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K and I got into Savannah fairly late Friday night. After K got home from some out-of-town training and got herself packed (I'd already packed my stuff) and packed E's weekend bag for his stay with my parents and sister, we dropped off E and headed off to Georgia's first city. Our hotel was down on Bay St. (the street actual traffic uses that parallels River Street on the inland side, River St. being Savannah's version of Bourbon St. in New Orleans.
Actually, for those who haven't been to Savannah before, the New Orleans comparison is pretty apt (even to the fact that in the poorer neighborhoods outside of the historic district can be a little on the violent side). The historic district bordering the river is about the same age as New Orleans, and River St. and the nearby sections of the historic district are a lot like the French Quarter in the Big Easy, although Savannah's historic district is a little less homogeneous. The French quarter looks like it's all the same age. Savannah's district has everything from Colonial to Art Deco and fairly modern architecture with every other block turning into a square full of ancient live oaks.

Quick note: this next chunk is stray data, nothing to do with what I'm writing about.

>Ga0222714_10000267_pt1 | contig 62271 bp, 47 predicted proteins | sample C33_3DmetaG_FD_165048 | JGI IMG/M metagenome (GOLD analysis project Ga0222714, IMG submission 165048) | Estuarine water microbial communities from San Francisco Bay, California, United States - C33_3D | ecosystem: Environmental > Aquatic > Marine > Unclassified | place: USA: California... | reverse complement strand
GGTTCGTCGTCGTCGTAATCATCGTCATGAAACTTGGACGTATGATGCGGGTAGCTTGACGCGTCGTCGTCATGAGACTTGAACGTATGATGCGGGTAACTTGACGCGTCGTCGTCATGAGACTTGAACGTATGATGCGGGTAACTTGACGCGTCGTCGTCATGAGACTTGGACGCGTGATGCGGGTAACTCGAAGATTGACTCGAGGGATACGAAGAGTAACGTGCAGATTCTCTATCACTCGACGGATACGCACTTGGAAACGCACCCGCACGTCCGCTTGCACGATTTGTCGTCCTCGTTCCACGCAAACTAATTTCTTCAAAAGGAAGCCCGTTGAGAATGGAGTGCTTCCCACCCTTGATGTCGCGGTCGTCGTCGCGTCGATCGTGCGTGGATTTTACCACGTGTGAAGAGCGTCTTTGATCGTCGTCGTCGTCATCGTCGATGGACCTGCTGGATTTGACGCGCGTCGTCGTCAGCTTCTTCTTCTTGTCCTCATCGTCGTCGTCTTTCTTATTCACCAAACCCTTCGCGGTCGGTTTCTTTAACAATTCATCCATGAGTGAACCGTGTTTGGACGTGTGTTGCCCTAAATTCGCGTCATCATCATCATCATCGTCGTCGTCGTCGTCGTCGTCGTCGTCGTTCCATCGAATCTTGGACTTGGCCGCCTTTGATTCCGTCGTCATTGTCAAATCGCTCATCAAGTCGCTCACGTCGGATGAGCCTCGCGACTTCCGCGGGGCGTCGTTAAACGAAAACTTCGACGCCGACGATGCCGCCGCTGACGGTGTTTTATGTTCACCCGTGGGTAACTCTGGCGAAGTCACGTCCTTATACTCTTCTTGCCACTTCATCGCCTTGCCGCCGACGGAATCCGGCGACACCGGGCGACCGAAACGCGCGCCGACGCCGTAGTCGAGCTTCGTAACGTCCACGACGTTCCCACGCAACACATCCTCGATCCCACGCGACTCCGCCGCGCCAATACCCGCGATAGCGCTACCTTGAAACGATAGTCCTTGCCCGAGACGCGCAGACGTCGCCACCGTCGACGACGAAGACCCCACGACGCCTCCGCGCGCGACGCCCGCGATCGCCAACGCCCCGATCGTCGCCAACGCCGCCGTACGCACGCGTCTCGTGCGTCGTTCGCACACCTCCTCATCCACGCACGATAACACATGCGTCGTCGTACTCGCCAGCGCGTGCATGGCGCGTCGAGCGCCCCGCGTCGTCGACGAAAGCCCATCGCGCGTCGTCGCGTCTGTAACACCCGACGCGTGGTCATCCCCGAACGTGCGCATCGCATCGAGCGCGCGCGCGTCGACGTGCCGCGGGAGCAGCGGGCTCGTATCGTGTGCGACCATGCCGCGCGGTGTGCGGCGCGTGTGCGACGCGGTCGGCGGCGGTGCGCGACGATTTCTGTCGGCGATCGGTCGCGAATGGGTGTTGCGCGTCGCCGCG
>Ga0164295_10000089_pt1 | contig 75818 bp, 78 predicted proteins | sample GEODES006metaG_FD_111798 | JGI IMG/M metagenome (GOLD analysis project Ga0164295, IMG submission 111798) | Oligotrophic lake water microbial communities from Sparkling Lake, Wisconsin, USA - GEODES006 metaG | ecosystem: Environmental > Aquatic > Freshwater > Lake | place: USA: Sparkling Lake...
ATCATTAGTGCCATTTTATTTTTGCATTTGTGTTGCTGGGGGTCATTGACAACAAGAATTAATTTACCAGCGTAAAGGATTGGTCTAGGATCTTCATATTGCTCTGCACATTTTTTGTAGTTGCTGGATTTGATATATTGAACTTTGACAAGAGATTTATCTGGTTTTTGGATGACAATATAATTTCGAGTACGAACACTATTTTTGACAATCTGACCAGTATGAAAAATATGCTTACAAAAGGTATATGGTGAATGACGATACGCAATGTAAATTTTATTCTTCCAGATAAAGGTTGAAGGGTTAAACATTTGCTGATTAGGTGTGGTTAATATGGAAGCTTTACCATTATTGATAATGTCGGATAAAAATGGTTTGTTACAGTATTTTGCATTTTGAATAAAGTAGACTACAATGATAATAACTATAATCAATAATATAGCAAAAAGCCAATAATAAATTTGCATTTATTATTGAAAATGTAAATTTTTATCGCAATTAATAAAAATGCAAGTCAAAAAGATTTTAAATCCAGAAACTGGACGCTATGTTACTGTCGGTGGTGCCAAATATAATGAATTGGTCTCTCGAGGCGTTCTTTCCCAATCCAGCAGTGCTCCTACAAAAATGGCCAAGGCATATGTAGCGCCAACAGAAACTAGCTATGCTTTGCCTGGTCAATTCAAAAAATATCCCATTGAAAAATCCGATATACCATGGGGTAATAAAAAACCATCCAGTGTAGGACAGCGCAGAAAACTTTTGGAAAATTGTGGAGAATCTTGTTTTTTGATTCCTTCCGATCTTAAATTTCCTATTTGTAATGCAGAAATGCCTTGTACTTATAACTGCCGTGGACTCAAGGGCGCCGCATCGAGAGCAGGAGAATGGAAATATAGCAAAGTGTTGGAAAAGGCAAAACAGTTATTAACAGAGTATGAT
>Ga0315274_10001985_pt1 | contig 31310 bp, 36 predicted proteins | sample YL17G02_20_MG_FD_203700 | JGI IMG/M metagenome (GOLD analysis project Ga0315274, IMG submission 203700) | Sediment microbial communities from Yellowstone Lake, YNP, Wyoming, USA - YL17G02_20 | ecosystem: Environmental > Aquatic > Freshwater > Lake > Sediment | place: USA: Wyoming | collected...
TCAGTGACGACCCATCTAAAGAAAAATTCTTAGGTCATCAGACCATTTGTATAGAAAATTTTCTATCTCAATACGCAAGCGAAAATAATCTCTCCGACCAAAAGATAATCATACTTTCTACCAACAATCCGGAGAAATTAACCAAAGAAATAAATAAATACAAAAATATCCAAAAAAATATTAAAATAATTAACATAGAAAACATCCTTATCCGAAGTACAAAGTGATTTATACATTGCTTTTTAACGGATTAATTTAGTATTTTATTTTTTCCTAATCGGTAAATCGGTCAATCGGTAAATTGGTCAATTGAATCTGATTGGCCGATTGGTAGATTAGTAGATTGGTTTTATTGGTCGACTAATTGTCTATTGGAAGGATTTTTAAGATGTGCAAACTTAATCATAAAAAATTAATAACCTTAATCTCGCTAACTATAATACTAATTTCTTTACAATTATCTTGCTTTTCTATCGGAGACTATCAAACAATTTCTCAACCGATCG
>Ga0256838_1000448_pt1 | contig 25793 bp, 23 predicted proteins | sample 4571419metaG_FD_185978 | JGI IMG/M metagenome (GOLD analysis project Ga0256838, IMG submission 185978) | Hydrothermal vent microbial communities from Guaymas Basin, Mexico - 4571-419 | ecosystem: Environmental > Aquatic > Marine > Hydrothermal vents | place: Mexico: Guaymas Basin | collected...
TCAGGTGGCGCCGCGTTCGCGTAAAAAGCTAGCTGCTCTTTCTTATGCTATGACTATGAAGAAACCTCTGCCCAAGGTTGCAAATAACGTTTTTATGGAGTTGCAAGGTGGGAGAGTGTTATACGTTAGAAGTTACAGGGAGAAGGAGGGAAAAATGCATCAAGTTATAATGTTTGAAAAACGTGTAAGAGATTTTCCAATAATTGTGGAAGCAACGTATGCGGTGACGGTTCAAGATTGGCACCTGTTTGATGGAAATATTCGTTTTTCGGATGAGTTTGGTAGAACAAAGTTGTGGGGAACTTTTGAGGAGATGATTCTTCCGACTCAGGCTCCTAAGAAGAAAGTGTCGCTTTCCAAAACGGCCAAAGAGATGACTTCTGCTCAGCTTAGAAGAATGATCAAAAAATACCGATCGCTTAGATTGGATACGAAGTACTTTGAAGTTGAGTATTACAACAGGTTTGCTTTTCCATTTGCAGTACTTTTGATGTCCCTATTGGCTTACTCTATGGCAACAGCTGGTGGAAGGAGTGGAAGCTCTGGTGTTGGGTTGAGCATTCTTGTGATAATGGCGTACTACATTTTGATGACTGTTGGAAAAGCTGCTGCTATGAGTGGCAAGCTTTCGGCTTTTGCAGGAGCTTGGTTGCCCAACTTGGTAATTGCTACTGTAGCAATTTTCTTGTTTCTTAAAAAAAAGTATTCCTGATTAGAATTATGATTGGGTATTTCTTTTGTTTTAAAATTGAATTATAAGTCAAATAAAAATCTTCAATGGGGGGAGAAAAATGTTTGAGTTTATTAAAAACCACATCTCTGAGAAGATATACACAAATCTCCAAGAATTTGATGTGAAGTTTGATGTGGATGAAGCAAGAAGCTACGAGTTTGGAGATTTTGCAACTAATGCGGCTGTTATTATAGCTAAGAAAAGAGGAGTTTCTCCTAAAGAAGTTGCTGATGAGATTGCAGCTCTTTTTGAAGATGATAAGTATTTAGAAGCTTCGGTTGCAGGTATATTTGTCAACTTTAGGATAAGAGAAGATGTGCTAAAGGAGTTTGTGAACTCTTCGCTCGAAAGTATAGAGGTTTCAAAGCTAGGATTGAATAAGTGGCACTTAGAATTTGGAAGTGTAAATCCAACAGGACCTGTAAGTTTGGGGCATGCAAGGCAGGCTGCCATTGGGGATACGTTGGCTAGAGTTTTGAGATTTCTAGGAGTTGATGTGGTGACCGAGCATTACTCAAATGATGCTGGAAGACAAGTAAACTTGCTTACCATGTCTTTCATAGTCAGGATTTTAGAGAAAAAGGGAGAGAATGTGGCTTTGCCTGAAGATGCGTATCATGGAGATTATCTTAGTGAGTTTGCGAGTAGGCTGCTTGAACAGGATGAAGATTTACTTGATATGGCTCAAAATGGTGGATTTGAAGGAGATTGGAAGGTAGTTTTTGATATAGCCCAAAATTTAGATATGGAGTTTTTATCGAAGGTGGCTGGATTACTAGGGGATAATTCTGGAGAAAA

One cool feature the two cities share is the open container law. In the historic district, you can walk into any bar or restaurant, order a beer or other alcoholic drink in a plastic cup and walk out the door with it. I'm sure state law would kick in if you should get in your car at this point, but as long as you stay out of vehicles, you can go anywhere in the historic district (one of the largest on the National Historic Landmark Districts listing) sipping your drink. Actually, unlike New Orleans, Savannah's riverside district isn't just bars and clubs and seems to be a good bit less about rapid acquisition of a drunken state in mass. Because of this, the bars in Savannah tend to have a better beer selection than what I remember on Bourbon St., where Corona seemed to be about as exotic as it got. Seriously, the Le Bons Temps Roule, where we went way off the French Quarter to hear some blues band sing about pot and eat sausages soaked in barbecue sauce on white bread, they had a respectable selection of beer. Back on Bourbon Street, it all went to what could be sold cheaply and in large quantities. The bars in Savannah are more like Le Bons Temps. Even the more meat-market like bars will at least carry stuff like Sweetwater and Sierra Nevada. We even went to a pool hall once that carried Rogue Old Crustacean on tap. That was a surprise.
Just avoid the place around St. Patrick's Day when all the rednecks from my part of the world flood into Savannah to drink Green beer, get pissed, and fall into the Savannah River. It's a little crowded and mullety then.